Men Talk Articles - Feb / Mar 2014
Men Talk Interview with Randy Genrich
© 2014 Andy Mickel
Randall (Randy) Genrich has actively volunteered and staffed at the Men's Center since 1985--over 28 years! He grew up in central Wisconsin and came to the U of Minnesota and graduated in 1953 with a master's in education as a specialist in deaf and hard-of-hearing students. Over the years he has been involved with Men's Center support groups, conferences and workshops as a facilitator and participant. He was a principal in the Man-Made Radio collective on KFAI Fresh Air Radio for many years. Randy plans to turn 85 on March 1, 2014.
MT (A.M.) : I remember you got active in the Men's Center (TCMC) after the 1985 Midwest Regional Men's Conference organized by Jim Lovestar and David Kaar. You began organizing regularly scheduled Wednesday workshops (now called presentations) and have been doing that ever since.
RG: Actually, I first came to the Men's Center after seeing a support group model demonstrated at my church and led by Ron Jervy of the Minnesota Men's Council (1984 Robert Bly Conference). My wife encouraged me to stay involved at TCMC, and I met Michael Kogan White at the Men's Center annual meeting in early 1986 at the Minnesota Church Center. He and I volunteered to organized presentations twice/week, but he dropped out, and so after the 1985 conference I continued to do this (ever since) scaled back to once/week and we moved to our current building in 1986.
MT: Your job as Office Manager began in 1992 initiated by board chair David Kaar so that we had regular office hours. In that role you have been available to hundreds of men who walk-in and ask for help or resources. What is this experience like for you?
RG: I actually volunteered in the office for 8 years prior to becoming paid staff. It's gratifying and humbling that to realize that I was of value to other people. A guideline for my life is a quote from Albert Einstein: "Try not to become a man of success, but rather try to become a man of value." So as a retired person, it's important for me to have a job where I feel fulfilled and of value to people.
MT: What do you like best about the Men's Center?
RG: The association with other people--not only walk-ins, but also what I call "Men of the Men's Center"--the volunteer facilitators, board members, and regular participants in support groups and events. Another thing I like best is just how many men have been helped by TCMC. To quote a man from a support group recently: "There was a miracle that happened to me at the Men's Center. I wouldn't be here without it."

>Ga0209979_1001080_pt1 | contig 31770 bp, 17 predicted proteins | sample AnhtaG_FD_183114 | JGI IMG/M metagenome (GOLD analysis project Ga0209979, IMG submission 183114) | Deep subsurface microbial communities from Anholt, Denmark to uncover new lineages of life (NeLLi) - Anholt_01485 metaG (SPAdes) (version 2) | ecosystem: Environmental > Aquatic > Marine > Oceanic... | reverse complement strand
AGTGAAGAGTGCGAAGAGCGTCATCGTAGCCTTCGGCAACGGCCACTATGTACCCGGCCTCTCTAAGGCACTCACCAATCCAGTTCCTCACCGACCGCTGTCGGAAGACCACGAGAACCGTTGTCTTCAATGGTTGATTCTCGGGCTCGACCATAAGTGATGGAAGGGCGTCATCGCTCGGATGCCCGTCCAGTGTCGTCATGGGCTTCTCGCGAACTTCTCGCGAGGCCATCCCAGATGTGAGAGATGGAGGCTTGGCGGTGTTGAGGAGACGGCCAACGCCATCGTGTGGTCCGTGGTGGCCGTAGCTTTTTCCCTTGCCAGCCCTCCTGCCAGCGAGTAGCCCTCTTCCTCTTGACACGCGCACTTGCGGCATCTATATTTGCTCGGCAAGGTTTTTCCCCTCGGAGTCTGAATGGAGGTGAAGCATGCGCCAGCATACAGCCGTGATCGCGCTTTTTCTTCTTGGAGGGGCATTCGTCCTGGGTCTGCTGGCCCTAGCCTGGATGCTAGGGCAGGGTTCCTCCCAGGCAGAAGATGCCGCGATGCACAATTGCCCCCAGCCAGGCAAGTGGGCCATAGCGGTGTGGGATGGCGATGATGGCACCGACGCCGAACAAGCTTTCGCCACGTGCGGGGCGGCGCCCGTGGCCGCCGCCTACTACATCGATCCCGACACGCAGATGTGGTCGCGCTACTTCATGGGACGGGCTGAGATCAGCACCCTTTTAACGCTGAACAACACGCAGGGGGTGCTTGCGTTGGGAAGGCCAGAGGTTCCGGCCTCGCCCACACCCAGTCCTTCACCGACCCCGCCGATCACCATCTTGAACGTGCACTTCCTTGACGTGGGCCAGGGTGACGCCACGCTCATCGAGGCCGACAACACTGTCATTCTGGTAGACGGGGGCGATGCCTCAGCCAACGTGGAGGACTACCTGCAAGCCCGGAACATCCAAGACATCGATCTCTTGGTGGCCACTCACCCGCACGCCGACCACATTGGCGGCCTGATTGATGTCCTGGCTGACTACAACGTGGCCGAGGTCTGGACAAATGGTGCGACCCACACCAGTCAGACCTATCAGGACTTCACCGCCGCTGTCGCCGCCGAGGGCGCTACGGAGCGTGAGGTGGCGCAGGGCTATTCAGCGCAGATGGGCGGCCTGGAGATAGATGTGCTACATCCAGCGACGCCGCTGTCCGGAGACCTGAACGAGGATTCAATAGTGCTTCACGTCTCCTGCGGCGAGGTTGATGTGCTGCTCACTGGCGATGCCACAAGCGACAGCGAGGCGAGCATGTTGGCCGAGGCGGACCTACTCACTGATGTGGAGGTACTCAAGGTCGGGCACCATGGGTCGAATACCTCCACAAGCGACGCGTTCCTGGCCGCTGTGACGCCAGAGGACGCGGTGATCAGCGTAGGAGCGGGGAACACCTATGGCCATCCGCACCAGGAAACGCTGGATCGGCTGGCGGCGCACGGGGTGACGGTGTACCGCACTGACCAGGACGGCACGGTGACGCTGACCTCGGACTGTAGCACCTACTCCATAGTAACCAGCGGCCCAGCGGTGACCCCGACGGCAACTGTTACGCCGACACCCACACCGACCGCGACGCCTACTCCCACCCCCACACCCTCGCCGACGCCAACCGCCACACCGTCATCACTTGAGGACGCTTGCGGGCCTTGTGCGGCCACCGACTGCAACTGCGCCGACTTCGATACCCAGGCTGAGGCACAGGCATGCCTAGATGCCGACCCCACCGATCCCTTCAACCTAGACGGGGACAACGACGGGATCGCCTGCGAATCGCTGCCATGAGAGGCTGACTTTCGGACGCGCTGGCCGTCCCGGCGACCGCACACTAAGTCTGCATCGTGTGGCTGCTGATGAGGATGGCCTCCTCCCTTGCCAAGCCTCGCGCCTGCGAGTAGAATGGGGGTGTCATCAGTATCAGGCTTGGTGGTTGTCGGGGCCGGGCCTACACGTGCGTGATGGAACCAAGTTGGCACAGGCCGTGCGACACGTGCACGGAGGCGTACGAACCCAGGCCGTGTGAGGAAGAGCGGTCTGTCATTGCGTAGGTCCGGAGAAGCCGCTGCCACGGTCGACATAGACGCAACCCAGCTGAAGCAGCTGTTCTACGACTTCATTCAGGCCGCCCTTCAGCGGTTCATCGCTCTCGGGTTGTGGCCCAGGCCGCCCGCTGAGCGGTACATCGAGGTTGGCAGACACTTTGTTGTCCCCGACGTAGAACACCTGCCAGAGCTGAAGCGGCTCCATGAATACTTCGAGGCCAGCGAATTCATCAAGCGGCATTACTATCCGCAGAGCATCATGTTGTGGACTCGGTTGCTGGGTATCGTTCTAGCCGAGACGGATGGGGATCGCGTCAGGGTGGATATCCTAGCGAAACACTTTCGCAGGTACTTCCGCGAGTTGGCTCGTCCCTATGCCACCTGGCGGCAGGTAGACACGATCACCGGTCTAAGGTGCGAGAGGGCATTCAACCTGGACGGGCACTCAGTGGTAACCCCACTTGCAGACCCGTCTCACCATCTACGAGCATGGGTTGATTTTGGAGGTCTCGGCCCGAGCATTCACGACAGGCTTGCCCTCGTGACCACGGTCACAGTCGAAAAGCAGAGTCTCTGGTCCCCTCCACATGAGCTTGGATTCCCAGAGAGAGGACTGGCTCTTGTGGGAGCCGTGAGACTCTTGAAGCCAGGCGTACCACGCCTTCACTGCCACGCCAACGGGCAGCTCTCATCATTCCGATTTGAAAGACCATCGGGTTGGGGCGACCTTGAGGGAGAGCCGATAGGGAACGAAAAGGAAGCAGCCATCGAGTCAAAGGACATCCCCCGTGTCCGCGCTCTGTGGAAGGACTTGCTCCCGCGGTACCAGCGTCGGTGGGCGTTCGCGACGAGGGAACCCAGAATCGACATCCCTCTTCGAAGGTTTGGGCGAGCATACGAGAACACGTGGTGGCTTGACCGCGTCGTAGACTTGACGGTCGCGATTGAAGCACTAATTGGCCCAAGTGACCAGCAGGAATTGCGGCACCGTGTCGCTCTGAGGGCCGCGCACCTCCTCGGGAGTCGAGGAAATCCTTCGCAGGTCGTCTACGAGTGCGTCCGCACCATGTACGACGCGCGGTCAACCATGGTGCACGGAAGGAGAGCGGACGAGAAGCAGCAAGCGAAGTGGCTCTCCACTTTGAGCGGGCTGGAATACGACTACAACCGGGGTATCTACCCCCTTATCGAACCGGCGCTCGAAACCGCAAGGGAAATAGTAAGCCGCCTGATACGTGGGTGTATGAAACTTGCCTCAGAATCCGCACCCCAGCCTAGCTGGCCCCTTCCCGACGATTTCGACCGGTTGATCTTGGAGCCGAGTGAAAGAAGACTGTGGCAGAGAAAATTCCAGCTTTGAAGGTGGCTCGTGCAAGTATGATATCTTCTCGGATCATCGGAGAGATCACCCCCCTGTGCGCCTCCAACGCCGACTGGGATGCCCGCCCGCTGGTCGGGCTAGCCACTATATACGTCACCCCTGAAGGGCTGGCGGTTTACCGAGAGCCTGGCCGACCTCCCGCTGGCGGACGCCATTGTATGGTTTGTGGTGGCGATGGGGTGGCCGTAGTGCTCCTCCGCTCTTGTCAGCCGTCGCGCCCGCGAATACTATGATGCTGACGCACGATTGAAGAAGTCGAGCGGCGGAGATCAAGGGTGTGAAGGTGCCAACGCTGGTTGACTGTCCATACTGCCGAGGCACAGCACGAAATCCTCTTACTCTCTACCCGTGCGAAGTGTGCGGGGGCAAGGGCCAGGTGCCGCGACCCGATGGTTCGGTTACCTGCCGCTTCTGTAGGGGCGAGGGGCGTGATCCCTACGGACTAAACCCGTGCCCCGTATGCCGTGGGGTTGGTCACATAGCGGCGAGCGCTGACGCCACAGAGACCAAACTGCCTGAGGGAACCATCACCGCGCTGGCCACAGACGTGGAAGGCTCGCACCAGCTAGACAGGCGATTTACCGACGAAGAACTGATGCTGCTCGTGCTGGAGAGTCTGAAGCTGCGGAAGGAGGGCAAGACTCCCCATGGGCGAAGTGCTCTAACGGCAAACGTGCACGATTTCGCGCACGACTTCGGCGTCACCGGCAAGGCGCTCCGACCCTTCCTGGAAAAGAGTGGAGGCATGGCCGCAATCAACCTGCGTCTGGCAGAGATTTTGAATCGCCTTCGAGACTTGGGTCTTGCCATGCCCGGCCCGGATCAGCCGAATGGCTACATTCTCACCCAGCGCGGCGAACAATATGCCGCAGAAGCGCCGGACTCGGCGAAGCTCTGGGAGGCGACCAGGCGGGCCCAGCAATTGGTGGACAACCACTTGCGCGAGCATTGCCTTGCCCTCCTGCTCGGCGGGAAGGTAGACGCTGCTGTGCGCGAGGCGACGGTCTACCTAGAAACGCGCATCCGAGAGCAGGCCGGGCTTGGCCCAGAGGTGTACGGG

MT: Describe the passion you have for the Men's Center as an organization.
RG: I believe there ought to be people lining up to get help here; men who don't realize there's a lot of help to get from men that they can't necessarily get from women. My passion is committed to men getting heathier, their becoming better citizens, better people in their homes and in their communities. I believe I'm able to give unconditional love to men because of the strong support I got from my father. I interviewed him for Man-Made Radio and he vowed that he would treat his kids differently than his father did.
MT: How much has your background as an educator helped you in your role as the "public face" of the Men's Center on a daily basis?
RG: I see more connection to my role as a befriender in my church where I learned to listen to people and not try to solve their problems. This idea is in our Support Group Guidelines--We don't solve people's problems; we give people the tools to be more healthy.
MT: In your judgment what are the Men's Center's best achievements?
RG: 1) The initiation of the Men Helping Men with Anger Management program.
2) Being a reliable place for men to get together with men to find a support group where they can feel comfortable in sharing their stories and being a witness to what's happening in their lives.
MT: What future do you want to see for the Men's Center?
RG: I hope we can have a temporary housing facility for so many men and their children who cannot find a place to live--that is one hope. But I think the future of the Men's Center is to continue what we're doing with support groups. I want to see more men take advantage of what we have to offer. I want us to do more outreach to more men and women, to encourage more men to come to the Men's Center, as my wife did for me 29 years ago.
Andy Mickel is a long-time volunteer at the Twin Cities Men's Center, a many-year board member, and often referred to as "the historian of TCMC."